Breakfast in Bed was founded a year ago by Jamie Whittaker after he walked past a growing number of people on the streets in the freezing depths of winter and felt he had to do something about it, writes Dennis Keighron-Foster

Last year was quite a strange one for the homeless people of Manchester. They’ve had some devastating setbacks-from having to deal with anti-rough sleeping measures, like spikes and metal fencing, and being openly and forcibly removed from public spaces, to the protests in multiple camps around the city centre – some of which were thought to be run by students and anarchists furthering their own political agendas.  

“We try to
help them
to feel, well,
more human.”

They’ve had a few victories, though. Some of the anti-rough sleeping measures were removed and Gary Neville opened up his hotel to the homeless to see them through the winter, despite some initial controversy in the press and within the homeless community about how it was run.

Homelessness has finally caught the attention of the media and those in positions of power. It has become one of the city’s most talked about issues. The council have finally had to react to the growing pressure to sort out our own humanitarian crisis by opening up disused council buildings to house rough sleepers during the cold winter months. 

Amidst all of the drama and the politics is a small group of volunteers who have voluntarily set themselves one simple task – to bring a breakfast sandwich and a hot brew to those fellow Mancunians who, for whatever reason, find themselves sleeping on the streets. 

“I started this project by accident,” says Jamie. “I only wanted to offer rough sleepers something warm to eat and drink for a week last January when we had such extreme weather. 

“Even though the council were offering all homeless people temporary accommodation, there were still rough sleepers on the streets first thing in the morning when I was going to work. It was absolutely freezing. I don’t normally feel the cold but I was perished and they had been on the ground all night.” 

Starting off small feeding just 17 people, BIB soon grew and within just a matter of days the numbers went into the 30s. When last year’s temporary winter accommodation closed, the numbers rocketed to between 40 and 60 breakfasts, which is where it has stayed. 

BIB don’t judge or have rules. Everyone gets a sandwich irrespective of their background or recent activities.  Jamie and his team of volunteers take to the streets three mornings a week, Tuesdays, Thursdays and Sundays, no matter what the weather or what their own lives dictate.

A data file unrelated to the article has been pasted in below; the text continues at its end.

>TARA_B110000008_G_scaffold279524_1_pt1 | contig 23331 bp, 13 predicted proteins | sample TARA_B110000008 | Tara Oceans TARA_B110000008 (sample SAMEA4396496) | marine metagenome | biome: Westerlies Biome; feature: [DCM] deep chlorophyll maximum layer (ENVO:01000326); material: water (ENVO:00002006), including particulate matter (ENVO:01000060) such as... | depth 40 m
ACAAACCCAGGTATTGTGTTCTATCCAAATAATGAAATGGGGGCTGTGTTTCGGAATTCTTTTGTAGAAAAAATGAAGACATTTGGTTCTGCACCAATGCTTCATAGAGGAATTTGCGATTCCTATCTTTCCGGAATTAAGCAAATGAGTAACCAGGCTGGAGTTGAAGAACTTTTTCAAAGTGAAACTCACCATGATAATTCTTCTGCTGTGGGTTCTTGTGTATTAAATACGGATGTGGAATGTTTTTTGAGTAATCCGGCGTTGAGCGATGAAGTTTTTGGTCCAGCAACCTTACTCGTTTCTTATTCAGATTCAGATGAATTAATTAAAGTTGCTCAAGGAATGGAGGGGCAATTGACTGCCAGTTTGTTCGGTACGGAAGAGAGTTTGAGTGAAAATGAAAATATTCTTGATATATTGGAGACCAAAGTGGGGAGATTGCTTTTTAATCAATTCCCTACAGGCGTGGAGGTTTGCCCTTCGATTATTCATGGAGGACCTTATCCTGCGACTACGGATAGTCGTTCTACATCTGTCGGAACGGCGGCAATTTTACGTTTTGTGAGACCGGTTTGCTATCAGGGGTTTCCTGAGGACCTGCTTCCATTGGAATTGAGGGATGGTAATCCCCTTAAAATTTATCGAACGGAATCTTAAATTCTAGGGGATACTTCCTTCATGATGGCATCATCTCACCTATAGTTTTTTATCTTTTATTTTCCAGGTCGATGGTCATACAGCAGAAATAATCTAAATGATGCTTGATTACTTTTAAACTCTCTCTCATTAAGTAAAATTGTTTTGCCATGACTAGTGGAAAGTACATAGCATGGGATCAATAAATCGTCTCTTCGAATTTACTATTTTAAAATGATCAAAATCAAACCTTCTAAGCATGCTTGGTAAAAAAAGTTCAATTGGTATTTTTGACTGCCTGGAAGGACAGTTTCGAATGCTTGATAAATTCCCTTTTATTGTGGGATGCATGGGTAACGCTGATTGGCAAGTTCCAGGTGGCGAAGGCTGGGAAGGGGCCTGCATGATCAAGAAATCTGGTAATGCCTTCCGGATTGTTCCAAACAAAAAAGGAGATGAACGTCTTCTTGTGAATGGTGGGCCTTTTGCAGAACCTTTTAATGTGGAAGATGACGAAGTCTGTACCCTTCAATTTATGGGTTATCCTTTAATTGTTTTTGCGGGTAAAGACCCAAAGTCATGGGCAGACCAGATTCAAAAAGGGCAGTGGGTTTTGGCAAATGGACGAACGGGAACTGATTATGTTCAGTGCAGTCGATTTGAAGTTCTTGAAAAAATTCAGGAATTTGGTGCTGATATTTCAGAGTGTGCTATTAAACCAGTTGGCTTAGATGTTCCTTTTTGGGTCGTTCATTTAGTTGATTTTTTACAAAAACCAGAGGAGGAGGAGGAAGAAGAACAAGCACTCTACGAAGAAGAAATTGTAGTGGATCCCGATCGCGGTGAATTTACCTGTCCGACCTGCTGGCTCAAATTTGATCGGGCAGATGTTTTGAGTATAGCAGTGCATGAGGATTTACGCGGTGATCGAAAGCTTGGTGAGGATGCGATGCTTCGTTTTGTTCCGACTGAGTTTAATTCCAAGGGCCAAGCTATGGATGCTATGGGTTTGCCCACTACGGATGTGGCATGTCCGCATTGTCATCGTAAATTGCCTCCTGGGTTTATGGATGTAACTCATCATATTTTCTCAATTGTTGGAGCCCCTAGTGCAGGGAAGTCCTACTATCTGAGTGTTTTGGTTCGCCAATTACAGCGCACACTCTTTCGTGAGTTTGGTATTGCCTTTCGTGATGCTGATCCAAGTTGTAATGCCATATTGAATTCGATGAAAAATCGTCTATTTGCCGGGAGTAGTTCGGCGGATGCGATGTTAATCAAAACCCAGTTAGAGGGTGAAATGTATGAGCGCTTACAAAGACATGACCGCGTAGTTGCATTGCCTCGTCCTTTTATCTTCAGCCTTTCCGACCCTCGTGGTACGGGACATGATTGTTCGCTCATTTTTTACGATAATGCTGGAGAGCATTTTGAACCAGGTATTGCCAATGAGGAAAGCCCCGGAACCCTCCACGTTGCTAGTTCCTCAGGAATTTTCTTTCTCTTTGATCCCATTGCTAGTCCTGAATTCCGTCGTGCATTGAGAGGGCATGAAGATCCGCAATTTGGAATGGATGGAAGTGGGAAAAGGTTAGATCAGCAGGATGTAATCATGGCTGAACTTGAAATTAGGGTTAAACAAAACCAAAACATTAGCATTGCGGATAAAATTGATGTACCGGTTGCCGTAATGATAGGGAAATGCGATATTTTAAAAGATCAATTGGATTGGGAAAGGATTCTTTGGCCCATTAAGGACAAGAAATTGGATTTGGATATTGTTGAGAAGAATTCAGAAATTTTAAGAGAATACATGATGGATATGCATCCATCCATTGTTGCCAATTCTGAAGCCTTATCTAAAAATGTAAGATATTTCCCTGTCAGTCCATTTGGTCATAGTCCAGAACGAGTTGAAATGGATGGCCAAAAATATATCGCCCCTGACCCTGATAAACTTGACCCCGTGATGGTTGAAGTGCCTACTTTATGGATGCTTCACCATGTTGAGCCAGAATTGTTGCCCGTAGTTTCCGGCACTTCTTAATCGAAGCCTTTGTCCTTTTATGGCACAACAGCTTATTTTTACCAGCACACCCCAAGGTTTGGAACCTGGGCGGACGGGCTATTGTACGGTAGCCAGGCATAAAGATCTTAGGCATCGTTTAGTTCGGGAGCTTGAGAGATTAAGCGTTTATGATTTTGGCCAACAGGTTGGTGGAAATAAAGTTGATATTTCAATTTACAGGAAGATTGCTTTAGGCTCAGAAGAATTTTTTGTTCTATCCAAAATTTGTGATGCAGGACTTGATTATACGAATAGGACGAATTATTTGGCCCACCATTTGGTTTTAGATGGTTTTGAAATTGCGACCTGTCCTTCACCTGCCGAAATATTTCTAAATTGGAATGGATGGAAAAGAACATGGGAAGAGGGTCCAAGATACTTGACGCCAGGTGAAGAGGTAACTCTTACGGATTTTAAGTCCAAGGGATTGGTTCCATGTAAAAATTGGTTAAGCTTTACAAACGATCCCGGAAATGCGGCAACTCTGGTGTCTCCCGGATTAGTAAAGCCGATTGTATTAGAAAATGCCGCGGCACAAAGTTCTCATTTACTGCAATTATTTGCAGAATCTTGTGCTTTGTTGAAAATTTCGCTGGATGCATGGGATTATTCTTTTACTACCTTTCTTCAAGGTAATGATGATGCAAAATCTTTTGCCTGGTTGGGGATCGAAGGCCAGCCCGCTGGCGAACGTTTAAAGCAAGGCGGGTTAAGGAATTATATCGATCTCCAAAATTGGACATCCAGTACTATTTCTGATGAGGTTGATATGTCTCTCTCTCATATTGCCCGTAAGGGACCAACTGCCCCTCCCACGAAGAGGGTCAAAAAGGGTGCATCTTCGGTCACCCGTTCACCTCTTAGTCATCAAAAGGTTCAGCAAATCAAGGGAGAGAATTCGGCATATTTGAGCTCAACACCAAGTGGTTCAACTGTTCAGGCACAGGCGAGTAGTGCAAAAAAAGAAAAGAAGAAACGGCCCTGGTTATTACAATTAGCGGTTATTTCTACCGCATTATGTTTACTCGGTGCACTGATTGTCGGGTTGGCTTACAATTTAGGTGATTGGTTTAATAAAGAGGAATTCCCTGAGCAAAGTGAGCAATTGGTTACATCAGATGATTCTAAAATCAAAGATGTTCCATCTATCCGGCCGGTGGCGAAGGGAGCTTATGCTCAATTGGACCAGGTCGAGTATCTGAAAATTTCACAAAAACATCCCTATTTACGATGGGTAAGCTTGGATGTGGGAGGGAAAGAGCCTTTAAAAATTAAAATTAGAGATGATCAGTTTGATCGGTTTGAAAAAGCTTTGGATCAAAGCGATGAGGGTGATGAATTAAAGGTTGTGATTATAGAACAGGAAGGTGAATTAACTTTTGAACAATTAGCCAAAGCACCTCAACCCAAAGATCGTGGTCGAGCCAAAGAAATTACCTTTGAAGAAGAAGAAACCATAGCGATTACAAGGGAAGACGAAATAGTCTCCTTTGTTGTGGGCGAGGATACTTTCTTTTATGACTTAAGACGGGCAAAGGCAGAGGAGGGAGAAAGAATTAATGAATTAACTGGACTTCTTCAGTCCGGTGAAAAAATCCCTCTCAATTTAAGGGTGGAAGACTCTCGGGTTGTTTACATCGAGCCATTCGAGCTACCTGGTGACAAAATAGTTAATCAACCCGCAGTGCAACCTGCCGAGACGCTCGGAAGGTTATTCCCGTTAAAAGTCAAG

JoJo, Jamie’s right hand woman, came on board pretty much straight away, around month two.  

“I’d been following Jamie’s updates when I was on holiday in Australia and offered to help as soon as I got back. I’ve started similar things in the past on my own, like giving out warm clothes and socks, and I know how much responsibility it can generate for one person to have to handle, so I offered my support to keep it going and to help keep Jamie sane!”

BIB has snowballed from the cold months of last year, right through the summer, as has the number of volunteers in Jamie & Jojo’s team, which has increased to a hardcore number of a regular 100 helpers, one of whom is an ex-homeless person whom BIB supported back into housing. 

They also have a growing number of supporters and donors – nearly 1500 members on Facebook alone.  

Not Your Usual Breakfast in Bed I Love Manchester

BIB hasn’t just stuck to breakfasts. They have started putting on monthly pop-up events, as it’s important to the project to reintroduce the people they help back into the community in whatever way that they can. 

“We try to offer a service that many people can take for granted,” says Jamie. 

“Stuff like shower facilities, haircuts, laundry services and new clothes. And we go out of our way to get something if someone really needs it, like a new sleeping bag. We try to help them to feel, well, more human. 

“BIB is planning on trying to get some of the people we help off of the streets by offering temporary accommodation in B&Bs. If this works then we will try to find private landlords who might be willing to accept them and we hope to be able to offer higher deposits to help mitigate any risks the landlords may feel they are taking by giving an ex-homeless person a place to live. And we’ll continue to support them to stay in their new home.” 

BIB believe that the public would be better giving their support to a homeless charity with time, money or goods, rather than giving money straight to a homeless person. 

“The general public can help by linking with services or voluntary groups who offer support and engagement with the homeless or soon to be homeless. Enlist your time voluntarily or donate to organisations, or if time is not an option, offer goods or services rather than money to street beggars. More often than not this keeps some rough sleepers in a cycle of vulnerability, whether that is down to substance or alcohol dependence, or a dependence on this way of life.” 

Having volunteered for BIB, it’s obvious to me how needed volunteers like those at BIB are. Homeless people aren’t sponges on society. Manchester’s homeless problem is actually no more than a few hundred people at best. A handful of people who have lost their way in this tough old world that we all call home.  

Life hasn’t dealt some of them the fortunate situations most of us take for granted. Forwhatever reason the homeless men and women of Manchester find themselves in this situation, they deserve our kindness and compassion – not our judgement – particularly through these coldest of winter months.

If you’d like to help Jamie, JoJo and the rest of the volunteers at Breakfast in Bed, or donate money, or simply offer them your encouragement, visit their Facebook page.

 

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